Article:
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Ganglioneuroma presenting as an adrenal incidentaloma: Feasibility of adrenal-sparing surgery

 Department of Urology, All India Institute of Medical Science, Rishikesh, Uttarakhand, India

Date of Submission26-Jul-2020
Date of Decision29-Sep-2020
Date of Acceptance13-Jan-2021
Date of Web Publication06-May-2021

Correspondence Address:
Ankur Mittal,
Department of Urology, All India Institute of Medical Science, Rishikesh - 249 202, Uttarakhand
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Source of Support: None, Conflict of Interest: None

DOI: 10.4103/jmas.JMAS_147_20


Adrenal ganglioneuromas (GNs) are very rare tumours that originate from neural crest cells. Most of the time, they are diagnosed incidentally as they are usually non-functional and remain asymptomatic. Nowadays, they are being detected more often due to better availability of imaging facilities such as computed tomography (CT)/magnetic resonance imaging (MRI). Minimally invasive adrenalectomy (laparoscopic or robotic) remains the standard of care for such lesions. Hereby, we report a case of a 15-year-old young girl with right adrenal incidentaloma which was diagnosed on CT with the features suggestive of GN. She underwent robot-assisted excision of the mass with adrenal-sparing surgery. Histopathology revealed benign GN and no adjuvant treatment was required. As GN is not known for recurrence or metastasis, minimal invasive adrenal-sparing surgery should be a preferred modality of choice.

Keywords: Adrenal-sparing surgery, adrenal tumour, adrenalectomy, ganglioneuroma, incidentaloma, robotic surgery

How to cite this URL:
Ranjan R, Mittal A, Ranjan SK, Panwar V, Talwar HS. Ganglioneuroma presenting as an adrenal incidentaloma: Feasibility of adrenal-sparing surgery. J Min Access Surg [Epub ahead of print] [cited 2021 Jun 14]. Available from:

  Introduction Top

Adrenal incidentalomas are quite common because of better and easy availability of imaging facilities.[1] Most of them are benign and non-functioning in nature.[2] These masses can be evaluated better by adrenal protocol computed tomography (CT).[2] Treatment protocol is different for every adrenal mass, with gold standard being adrenalectomy. Adrenal ganglioneuroma (GN) accounts for 0.2%–0.5% cases of adrenal incidentalomas.[3] Here, we present a rare case of benign and non-functional adrenal GN, managed by robot-assisted laparoscopic excision of an adrenal mass, an adrenal-sparing approach. Intra- and post-operative period was uneventful. No recurrence was seen on further 1 year of follow-up.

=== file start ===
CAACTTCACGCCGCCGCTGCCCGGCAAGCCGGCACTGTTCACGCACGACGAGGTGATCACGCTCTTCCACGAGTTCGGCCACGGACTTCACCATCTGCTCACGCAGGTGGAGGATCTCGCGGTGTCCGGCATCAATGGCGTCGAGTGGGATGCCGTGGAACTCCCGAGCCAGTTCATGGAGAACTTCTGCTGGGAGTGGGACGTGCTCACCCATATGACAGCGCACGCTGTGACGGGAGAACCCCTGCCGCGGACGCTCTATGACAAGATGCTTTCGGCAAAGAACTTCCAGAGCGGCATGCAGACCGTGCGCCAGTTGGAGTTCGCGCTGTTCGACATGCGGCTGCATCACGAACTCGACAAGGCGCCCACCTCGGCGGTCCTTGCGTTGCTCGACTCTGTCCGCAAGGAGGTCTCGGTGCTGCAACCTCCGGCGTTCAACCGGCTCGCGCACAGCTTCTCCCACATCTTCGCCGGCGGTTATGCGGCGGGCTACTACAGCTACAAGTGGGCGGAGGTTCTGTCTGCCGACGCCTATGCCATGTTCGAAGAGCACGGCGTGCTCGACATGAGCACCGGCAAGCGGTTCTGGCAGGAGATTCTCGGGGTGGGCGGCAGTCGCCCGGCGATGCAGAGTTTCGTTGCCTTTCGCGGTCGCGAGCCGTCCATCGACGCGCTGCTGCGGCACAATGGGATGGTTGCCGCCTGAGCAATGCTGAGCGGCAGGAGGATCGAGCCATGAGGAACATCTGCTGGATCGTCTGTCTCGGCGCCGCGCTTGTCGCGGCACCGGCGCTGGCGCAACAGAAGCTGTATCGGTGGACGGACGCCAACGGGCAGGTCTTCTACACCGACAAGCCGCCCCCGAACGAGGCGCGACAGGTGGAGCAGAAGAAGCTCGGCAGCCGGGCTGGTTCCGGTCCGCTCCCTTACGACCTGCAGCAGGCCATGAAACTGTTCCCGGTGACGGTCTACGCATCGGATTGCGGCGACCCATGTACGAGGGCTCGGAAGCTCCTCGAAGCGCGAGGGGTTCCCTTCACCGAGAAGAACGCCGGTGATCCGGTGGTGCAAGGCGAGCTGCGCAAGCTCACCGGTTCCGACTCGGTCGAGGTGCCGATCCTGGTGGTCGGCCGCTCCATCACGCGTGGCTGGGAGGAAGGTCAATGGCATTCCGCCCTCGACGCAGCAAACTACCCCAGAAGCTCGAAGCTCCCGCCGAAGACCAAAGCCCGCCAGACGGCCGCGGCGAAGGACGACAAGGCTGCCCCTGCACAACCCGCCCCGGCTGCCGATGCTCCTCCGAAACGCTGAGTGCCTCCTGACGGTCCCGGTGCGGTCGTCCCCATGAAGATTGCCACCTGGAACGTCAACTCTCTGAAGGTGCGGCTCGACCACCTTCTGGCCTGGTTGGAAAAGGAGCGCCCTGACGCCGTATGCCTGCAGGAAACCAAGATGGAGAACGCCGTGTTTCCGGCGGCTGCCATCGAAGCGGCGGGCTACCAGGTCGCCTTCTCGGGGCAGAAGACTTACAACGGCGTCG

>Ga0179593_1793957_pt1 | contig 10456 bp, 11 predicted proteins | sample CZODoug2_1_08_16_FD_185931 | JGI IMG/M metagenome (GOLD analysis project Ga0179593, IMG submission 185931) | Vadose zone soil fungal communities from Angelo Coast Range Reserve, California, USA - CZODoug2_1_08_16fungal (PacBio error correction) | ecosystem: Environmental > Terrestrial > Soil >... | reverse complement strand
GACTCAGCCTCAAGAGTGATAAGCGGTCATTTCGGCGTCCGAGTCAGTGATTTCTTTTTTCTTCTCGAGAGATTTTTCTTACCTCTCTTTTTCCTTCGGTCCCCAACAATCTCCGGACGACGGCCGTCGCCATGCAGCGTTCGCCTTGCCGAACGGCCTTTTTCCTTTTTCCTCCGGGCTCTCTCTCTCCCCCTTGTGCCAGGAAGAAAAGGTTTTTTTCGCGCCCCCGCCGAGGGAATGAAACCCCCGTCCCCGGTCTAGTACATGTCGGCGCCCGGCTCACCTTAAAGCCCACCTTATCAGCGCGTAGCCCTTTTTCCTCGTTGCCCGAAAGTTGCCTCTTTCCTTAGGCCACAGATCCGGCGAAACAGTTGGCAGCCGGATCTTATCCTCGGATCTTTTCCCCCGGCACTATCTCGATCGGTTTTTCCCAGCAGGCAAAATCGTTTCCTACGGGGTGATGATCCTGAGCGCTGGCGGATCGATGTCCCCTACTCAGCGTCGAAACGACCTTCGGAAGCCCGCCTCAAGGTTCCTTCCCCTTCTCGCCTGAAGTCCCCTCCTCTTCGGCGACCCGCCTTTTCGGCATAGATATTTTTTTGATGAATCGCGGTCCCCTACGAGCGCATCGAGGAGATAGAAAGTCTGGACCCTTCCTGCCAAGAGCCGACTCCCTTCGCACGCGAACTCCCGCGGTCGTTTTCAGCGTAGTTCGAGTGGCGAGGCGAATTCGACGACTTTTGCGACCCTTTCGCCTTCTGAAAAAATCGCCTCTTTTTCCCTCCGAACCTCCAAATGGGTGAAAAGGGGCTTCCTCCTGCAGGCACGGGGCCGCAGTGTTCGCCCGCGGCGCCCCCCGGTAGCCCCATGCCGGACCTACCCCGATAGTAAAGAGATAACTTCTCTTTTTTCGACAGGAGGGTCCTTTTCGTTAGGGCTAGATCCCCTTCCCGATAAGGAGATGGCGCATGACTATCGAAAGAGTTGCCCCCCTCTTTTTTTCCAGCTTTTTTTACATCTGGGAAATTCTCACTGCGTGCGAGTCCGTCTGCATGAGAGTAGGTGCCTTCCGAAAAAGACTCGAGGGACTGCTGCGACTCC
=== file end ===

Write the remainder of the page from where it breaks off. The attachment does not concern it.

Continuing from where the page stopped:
case report Top

A 15-year-old girl presented to our outpatient department with right adrenal incidentaloma documented on ultrasound done elsewhere. She had undergone fine needle aspiration cytology which revealed a benign adrenal mass. General physical and systemic examination was normal. Functional metabolic work-up including serum metanephrine, normetanephrine and low-dose dexamethasone suppression test cortisol was all unremarkable. Adrenal protocol CT showed an ill-defined heterogeneously enhancing suprarenal mass measuring 39 mm × 48 mm × 49 mm arising from the lateral limb of the right adrenal. Few arcuate as well as punctuate foci of central calcification were seen within the lesion with delayed contrast washout [Figure 1]. This adrenal lesion had pre-contrast-34 HU, post-contrast venous-102 HU, delayed-77 HU, absolute washout-43 and relative washout was 24.5; suggestive of GN.
Figure 1: Adrenal protocol computed tomography showing ill-defined heterogeneously enhancing lesion at the right suprarenal region

Click here to view

She underwent robot-assisted excision of the adrenal mass with adrenal sparing surgery as there was 4 cm × 4 cm mass originating from the lateral limb of the adrenal. Intra-operative and post-operative period was uneventful, and she was discharged on day 1 of surgery. Histopathology revealed a well-circumscribed lesion with mature ganglion and Schwann cells with foci of calcification, suggestive of GN [Figure 2]. Further follow-up till 1 year through clinical examination and ultrasonography was unremarkable.